A whole lot of judges who are being asked to decide whether states may ban same-sex couples from marrying think the Supreme Court clearly gave them the answer last year: no.
But a few judges think the Supreme Court provided the answer more than 40 years ago: yes.
That reading comes from a one-sentence order the court issued in a 1972 case, Baker v. Nelson, which said there was no “substantial federal question” in a state’s decision to ban same-sex marriages.
The dismissal of that long-ago case might be the reason that same-sex marriage supporters see their winning streak in federal courts come to an end.
Thursday, August 14, 2014
From the Irish Times:
....many members of the trans community still exist on the fringes of Irish society and experience high levels of stigmatisation and discrimination.
A major cause of the marginalisation of trans people in Ireland is the lack of State recognition of trans identities. While you can change your gender marker on certain documents such as your passport or driving licence, there is no legal process to change the gender on your birth cert.
People are forcibly “outed” every time they are asked to produce a birth certificate. Young people miss out on their college places because the CAO office has no capacity for dealing with trans people. Trans people have to explain ourselves – to validate our identity – over and over. But legal gender recognition goes beyond the practicalities of daily life; it is about the State recognising that we exist.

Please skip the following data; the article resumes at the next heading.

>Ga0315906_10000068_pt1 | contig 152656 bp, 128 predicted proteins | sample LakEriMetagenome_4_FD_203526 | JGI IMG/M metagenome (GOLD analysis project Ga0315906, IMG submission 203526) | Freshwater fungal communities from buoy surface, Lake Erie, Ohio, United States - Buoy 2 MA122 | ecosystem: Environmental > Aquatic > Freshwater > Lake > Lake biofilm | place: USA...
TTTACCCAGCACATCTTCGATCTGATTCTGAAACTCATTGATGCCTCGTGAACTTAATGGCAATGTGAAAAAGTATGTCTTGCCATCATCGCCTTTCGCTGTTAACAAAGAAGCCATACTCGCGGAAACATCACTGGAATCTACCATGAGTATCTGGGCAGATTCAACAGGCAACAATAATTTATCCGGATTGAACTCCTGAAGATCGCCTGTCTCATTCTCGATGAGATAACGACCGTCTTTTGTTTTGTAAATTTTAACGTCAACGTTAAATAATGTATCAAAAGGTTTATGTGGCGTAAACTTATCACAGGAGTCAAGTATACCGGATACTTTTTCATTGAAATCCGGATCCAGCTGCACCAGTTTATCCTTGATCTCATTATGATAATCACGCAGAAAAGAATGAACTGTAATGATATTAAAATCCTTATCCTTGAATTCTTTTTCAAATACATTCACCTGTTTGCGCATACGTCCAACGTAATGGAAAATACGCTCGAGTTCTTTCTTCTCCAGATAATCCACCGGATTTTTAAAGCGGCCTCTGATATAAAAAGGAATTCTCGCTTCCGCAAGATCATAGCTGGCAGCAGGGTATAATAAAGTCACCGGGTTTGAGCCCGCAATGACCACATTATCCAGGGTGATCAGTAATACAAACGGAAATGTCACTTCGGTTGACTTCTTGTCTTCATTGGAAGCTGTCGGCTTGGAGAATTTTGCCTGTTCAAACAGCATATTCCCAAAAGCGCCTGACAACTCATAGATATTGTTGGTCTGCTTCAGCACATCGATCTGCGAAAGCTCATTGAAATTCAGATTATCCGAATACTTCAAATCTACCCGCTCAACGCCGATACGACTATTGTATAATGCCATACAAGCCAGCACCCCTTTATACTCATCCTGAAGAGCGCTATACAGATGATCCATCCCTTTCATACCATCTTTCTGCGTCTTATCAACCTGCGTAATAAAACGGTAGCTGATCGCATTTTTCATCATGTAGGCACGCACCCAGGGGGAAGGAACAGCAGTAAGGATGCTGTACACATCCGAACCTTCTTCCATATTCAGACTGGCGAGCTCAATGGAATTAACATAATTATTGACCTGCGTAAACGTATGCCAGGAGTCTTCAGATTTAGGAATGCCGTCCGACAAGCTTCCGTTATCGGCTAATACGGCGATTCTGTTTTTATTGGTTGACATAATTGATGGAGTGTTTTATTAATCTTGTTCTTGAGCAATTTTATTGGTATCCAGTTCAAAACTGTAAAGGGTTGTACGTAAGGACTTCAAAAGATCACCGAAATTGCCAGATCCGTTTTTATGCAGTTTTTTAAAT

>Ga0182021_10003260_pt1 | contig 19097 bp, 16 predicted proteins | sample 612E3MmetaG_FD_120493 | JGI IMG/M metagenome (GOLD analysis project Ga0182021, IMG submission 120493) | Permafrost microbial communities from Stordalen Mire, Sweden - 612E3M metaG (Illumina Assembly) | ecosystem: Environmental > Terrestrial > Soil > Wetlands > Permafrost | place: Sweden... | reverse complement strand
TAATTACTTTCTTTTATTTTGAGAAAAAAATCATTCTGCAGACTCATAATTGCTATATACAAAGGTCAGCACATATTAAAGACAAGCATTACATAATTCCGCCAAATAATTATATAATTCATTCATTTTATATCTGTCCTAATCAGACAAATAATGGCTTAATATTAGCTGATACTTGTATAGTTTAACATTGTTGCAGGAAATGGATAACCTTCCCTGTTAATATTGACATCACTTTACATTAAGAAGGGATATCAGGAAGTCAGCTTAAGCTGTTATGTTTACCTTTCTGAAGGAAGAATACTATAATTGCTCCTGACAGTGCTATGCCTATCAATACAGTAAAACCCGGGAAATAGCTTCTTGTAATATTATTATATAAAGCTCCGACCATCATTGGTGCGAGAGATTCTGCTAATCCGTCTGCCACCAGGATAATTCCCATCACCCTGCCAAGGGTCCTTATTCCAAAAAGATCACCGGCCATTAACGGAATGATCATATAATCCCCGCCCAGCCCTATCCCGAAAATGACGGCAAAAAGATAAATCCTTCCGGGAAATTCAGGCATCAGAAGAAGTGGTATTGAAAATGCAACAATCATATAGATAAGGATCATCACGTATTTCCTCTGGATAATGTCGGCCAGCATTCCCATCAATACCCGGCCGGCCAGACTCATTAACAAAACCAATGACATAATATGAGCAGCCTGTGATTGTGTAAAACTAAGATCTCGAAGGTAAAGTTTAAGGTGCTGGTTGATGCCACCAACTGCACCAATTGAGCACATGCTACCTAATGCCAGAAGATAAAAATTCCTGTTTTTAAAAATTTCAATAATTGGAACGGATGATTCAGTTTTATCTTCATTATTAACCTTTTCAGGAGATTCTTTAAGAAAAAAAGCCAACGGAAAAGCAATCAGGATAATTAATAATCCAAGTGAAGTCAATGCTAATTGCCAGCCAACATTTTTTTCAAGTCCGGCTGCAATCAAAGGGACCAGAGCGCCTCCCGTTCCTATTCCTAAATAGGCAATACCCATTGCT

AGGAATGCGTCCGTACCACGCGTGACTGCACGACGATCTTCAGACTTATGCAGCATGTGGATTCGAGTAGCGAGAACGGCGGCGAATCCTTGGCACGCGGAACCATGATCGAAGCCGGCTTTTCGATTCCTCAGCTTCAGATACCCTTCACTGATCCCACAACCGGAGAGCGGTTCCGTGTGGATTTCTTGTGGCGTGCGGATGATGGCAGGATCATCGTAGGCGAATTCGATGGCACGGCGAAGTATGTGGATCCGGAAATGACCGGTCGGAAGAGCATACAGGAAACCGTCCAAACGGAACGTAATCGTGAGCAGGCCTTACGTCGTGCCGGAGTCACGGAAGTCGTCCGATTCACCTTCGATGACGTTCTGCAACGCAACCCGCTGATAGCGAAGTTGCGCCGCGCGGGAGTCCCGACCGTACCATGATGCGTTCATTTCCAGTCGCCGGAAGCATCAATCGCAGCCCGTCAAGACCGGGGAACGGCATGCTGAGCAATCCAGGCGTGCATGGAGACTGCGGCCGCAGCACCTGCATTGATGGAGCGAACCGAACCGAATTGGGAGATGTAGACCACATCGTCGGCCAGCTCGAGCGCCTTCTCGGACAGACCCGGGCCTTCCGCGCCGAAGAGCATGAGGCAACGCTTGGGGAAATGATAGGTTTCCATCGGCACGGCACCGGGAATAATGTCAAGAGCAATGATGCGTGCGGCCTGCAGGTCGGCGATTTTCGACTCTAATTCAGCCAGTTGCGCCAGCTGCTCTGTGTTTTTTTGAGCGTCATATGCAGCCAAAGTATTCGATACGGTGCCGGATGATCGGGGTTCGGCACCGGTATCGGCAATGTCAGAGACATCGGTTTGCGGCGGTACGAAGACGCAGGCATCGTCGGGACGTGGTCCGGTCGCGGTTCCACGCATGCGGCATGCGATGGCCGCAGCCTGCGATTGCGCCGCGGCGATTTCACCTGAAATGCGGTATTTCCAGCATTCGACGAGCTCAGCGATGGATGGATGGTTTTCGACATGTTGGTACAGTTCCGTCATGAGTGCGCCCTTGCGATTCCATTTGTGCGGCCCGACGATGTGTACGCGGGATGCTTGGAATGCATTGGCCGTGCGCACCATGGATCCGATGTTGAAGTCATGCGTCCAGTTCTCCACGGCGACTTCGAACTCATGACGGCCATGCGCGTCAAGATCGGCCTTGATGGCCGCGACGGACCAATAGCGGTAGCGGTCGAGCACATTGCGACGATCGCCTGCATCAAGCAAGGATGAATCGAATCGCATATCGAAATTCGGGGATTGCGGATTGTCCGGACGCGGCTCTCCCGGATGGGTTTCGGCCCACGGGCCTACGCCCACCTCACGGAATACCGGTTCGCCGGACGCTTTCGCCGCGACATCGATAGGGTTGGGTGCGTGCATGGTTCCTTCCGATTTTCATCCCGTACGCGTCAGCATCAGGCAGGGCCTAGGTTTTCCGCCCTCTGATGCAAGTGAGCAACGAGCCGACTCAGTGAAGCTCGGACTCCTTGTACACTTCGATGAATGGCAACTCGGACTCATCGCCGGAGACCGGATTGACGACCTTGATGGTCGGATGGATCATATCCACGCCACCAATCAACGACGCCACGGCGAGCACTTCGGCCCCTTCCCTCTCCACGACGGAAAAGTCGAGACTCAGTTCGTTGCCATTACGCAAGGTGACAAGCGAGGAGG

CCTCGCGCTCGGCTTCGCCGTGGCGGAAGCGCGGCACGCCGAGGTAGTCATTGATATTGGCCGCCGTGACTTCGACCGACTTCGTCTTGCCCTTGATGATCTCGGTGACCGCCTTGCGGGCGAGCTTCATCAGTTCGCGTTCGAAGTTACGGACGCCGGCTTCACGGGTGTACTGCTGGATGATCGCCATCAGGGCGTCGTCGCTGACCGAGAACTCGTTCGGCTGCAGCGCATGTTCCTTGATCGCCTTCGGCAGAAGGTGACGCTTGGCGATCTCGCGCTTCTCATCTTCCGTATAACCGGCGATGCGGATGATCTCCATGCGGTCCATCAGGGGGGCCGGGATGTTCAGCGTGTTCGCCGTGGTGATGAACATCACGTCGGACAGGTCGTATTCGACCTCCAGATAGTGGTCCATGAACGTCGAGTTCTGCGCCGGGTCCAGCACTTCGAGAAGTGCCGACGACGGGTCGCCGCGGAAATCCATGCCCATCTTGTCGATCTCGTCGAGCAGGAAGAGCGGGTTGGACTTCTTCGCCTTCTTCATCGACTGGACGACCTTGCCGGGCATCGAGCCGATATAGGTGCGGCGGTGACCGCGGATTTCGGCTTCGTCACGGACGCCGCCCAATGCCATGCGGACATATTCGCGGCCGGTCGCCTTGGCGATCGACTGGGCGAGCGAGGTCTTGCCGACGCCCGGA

Thursday, August 7, 2014
Tuesday, August 5, 2014
Or, so declared the European Court of Human Rights:
Gay marriage is not recognized in Finland, and it appears to be staying that way at least for now.
According to the court, “[I]t cannot be said that there exists any European consensus on allowing same-sex marriages.”
Thursday, July 31, 2014
We previously posted about the religious exemption from Title IX granted to a religious school over dormitory housing for a transgender student. The school is run by the Quakers, but the Quaker leaders don't agree that on what their religion holds. Debate Over Transgender Student Reveals Division in Quaker Church